Three alumnae discuss how their time at UMBC impacted their professional trajectories. Now, they’re paving the way for the next generation of leaders.
Mohammed Khalid was the youngest person convicted of terrorism in the U.S. After his deradicalization, Khalid now researches ways to avoid extremism online.
STEM professionals need to prioritize the social impact of their work. Interdisciplinary teams at UMBC are researching methods to support these efforts.
Ramin Ayanzadeh, Ph.D. ’20, was awarded a spot in the selective Computing Innovation Fellows program, designed to help recent graduates continue research despite COVID-19.
Lacking mentorship during her schooling, Ashwag Alasmari created an organization for women in computer science.
The spread of AI raises a number of privacy concerns, but in a twist, AI can also help mitigate many of these privacy problems.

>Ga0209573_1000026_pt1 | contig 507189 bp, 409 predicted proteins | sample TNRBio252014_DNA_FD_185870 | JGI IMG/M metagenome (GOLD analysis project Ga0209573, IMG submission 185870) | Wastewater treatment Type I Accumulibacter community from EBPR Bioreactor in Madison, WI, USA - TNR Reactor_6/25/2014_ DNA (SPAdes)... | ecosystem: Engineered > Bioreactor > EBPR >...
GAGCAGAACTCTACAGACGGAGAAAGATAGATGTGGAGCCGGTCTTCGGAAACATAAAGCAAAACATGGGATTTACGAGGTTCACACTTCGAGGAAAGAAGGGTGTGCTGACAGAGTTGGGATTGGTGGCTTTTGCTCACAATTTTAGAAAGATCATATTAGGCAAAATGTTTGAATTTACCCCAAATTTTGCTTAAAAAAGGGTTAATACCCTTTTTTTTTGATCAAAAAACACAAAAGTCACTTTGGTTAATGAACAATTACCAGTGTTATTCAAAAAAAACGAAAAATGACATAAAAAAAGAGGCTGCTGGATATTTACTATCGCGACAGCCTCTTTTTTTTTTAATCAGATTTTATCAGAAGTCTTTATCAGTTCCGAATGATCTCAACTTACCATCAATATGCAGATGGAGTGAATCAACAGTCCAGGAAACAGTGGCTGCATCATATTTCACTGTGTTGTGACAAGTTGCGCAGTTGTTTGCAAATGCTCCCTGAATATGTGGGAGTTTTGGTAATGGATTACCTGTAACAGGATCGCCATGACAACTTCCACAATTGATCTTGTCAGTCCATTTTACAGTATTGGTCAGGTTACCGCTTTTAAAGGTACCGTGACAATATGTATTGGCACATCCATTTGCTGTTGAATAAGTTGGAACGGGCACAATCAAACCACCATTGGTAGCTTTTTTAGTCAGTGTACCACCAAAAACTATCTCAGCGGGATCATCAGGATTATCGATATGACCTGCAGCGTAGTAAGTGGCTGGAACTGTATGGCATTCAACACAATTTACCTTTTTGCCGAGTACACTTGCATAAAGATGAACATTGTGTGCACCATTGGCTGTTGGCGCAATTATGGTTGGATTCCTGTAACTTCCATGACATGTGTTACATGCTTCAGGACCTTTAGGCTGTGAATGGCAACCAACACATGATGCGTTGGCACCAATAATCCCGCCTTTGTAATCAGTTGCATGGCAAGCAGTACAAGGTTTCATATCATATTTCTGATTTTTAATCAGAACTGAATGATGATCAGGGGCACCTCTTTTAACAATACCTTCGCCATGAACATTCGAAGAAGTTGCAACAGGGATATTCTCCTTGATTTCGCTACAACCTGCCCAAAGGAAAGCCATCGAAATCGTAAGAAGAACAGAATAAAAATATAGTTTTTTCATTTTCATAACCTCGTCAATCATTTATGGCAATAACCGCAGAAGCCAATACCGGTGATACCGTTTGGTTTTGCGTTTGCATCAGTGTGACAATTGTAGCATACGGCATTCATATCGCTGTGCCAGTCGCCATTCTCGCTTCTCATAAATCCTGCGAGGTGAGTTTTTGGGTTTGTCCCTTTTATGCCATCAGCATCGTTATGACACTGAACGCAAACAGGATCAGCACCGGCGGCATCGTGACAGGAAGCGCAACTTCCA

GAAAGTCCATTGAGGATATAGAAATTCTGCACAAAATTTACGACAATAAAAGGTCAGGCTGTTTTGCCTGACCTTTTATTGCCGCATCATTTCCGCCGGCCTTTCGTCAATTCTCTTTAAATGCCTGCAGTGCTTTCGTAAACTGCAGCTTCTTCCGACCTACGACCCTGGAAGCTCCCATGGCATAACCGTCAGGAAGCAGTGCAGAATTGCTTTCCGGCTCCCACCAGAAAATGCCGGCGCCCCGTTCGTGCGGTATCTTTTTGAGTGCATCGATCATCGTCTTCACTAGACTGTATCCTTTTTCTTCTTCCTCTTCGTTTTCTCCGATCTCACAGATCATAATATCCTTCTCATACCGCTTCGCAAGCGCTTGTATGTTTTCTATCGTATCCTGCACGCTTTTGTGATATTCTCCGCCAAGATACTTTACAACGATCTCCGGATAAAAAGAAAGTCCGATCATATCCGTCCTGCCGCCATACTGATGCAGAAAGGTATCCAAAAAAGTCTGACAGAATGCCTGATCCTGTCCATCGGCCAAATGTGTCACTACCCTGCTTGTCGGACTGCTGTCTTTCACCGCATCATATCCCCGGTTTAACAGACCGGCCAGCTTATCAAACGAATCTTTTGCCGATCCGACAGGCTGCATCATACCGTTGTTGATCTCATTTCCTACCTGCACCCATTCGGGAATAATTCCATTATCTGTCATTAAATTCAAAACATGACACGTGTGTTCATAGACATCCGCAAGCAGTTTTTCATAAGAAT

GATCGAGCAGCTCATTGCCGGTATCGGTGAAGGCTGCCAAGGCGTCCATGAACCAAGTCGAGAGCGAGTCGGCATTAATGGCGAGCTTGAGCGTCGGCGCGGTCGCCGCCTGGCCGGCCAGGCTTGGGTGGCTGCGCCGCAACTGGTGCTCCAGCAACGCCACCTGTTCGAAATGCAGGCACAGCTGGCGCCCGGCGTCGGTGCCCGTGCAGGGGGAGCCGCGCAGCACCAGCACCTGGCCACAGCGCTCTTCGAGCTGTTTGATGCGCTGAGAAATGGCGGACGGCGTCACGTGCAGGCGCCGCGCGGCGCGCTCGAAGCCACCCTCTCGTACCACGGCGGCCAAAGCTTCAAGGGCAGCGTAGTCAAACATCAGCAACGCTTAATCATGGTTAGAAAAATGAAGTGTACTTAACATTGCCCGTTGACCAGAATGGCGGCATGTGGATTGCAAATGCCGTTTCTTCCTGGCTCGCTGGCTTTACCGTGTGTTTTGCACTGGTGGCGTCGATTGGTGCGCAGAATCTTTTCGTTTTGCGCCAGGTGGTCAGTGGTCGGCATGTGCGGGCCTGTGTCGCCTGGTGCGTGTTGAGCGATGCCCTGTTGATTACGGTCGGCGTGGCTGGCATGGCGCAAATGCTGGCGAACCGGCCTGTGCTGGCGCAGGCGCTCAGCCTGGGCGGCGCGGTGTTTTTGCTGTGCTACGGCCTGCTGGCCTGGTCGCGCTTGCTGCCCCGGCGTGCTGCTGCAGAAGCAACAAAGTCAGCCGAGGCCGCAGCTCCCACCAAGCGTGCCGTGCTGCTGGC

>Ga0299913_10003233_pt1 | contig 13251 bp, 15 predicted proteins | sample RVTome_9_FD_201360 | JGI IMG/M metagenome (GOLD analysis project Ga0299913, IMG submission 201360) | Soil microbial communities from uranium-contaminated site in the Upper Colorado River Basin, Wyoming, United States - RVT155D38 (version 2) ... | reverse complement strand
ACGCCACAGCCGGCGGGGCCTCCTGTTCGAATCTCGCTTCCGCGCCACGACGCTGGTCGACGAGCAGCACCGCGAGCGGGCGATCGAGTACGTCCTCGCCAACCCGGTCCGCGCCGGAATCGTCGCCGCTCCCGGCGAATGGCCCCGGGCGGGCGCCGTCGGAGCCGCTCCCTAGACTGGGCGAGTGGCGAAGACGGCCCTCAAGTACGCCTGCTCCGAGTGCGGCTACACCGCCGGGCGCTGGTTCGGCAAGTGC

AI holds great promise for identifying where and how fast diseases are spreading, writes Vandana Janeja, Professor of Information Systems.
Kenneth Harris II helped build a NASA telescope, flies satellites that spot wildfires and hurricanes, and tends data that can predict weather.
UMBC researchers are developing technologies for machines to understand data privacy laws and enforce compliance with them using artificial intelligence.
Although it’s been 15 years and he now works in Silicon Valley, Rahul Razdan ’05, information systems, still abides by his UMBC database management instructor’s lessons.